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State of Washington Natural Heritage Plan

The State of Washington Natural Heritage Plan establishes a list of priority species and ecosystems for inclusion within the statewide system of natural areas, which includes various natural area designations employed by state and federal agencies and private, non-profit organizations. The Natural Heritage Plan does not directly identify priority places for conservation. Various local, state, and federal agencies use the priorities assigned to species and ecosystems to guide conservation actions and land-use decision-making.

Selection of candidate sites is driven by the presence of priority ecosystems and species. The process of setting these priorities is also described in in the plan. Current lists of priority species and ecosystems are available on the Natural Heritage Program’s website at: http://www1.dnr.wa.gov/nhp/refdesk/plan/index.html.
In addition to the lists of priority species and ecosystems and the documentation regarding criteria and process for selecting natural areas, the Natural Heritage Plan identifies the contributions to the statewide system of natural areas that are made by federal, state and local agencies as well as private conservation organizations.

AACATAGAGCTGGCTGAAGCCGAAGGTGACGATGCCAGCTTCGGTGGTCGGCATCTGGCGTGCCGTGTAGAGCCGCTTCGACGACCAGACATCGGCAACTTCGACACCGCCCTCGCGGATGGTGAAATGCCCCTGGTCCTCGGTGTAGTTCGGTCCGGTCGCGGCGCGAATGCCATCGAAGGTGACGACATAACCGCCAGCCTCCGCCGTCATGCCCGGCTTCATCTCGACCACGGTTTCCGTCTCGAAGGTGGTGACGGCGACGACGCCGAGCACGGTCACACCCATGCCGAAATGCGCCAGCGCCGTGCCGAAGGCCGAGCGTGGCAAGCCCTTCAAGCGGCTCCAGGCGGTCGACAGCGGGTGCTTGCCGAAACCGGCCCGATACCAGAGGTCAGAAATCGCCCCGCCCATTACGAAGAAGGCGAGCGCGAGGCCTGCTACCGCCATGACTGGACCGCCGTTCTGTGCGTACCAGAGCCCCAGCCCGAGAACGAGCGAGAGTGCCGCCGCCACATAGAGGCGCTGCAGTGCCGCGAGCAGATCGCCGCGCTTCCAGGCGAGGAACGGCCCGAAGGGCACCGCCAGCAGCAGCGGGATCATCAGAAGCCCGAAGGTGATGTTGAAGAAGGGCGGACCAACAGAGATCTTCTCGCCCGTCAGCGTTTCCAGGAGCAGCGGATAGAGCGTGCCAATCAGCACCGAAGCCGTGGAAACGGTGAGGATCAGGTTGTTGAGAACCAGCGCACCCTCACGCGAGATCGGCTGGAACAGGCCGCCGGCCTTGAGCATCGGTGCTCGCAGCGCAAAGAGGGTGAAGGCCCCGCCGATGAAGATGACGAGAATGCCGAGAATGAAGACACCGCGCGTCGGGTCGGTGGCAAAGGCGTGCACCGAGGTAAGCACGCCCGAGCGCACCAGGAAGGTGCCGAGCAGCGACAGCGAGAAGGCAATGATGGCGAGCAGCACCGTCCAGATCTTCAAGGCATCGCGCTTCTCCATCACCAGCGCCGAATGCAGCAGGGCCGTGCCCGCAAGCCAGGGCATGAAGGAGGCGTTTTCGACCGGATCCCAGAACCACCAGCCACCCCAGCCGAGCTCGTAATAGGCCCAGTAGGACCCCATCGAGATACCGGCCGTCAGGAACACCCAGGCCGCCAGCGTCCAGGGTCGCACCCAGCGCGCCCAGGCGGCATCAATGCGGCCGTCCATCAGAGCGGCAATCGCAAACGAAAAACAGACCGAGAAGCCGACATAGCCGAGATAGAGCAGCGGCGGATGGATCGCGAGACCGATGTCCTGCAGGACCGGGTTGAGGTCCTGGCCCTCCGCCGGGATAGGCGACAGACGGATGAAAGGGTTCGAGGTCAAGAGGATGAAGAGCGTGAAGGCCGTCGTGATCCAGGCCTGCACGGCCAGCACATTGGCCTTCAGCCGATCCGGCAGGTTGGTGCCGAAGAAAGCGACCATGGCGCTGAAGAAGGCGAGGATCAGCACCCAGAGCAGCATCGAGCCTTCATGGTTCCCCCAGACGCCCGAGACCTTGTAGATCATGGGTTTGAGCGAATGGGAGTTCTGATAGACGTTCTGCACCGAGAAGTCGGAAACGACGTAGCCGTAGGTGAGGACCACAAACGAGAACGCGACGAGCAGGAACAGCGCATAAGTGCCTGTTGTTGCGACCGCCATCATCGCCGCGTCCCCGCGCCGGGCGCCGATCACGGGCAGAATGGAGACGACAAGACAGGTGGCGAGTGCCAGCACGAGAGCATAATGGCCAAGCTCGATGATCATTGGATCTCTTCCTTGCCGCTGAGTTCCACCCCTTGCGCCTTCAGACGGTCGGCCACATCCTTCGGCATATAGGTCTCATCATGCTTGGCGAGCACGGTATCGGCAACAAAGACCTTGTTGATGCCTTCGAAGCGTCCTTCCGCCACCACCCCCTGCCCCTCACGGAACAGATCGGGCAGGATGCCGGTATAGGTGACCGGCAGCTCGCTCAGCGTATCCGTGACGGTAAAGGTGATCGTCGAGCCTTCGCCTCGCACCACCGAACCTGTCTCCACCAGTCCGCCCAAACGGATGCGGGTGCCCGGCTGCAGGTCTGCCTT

Going Beyond Natural Areas
The statewide system of natural areas is critical to the long-term persistence of our unique natural heritage. But the overall conservation need is much greater than can be provided by simply acquiring and designating sites as natural areas. Use of the full set of conservation tools, from acquisition to easements to good stewardship, is required. And behind the application of all conservation tools or mechanisms is a need for objective information and sound science.

The Natural Heritage Program has been compiling, analyzing and sharing objective information about Washington’s biodiversity for 30 years. The information has been used in a number of ways to help achieve conservation. But we believe that we can, and must, do a better job of making biodiversity information available if we are to be successful at ensuring the long-term persistence of our rich natural heritage. 

The Washington Biodiversity Council, established by a Governor’s Executive Order, is currently looking 30 years into the future, developing a strategy for the conservation of Washington’s biodiversity. The implementation of the strategy will require objective, comprehensive information. We believe that the Natural Heritage Program has a critical role to play in that effort. To that end, the 2007 State of Washington Natural Heritage Plan has been prepared with an eye toward making the information that we manage both more accessible and understandable. We hope to encourage all who are engaged in land-use planning and decision-making, from developers to conservation activists, to make use of the best available information and expertise, including that which is available from the Natural Heritage Program.

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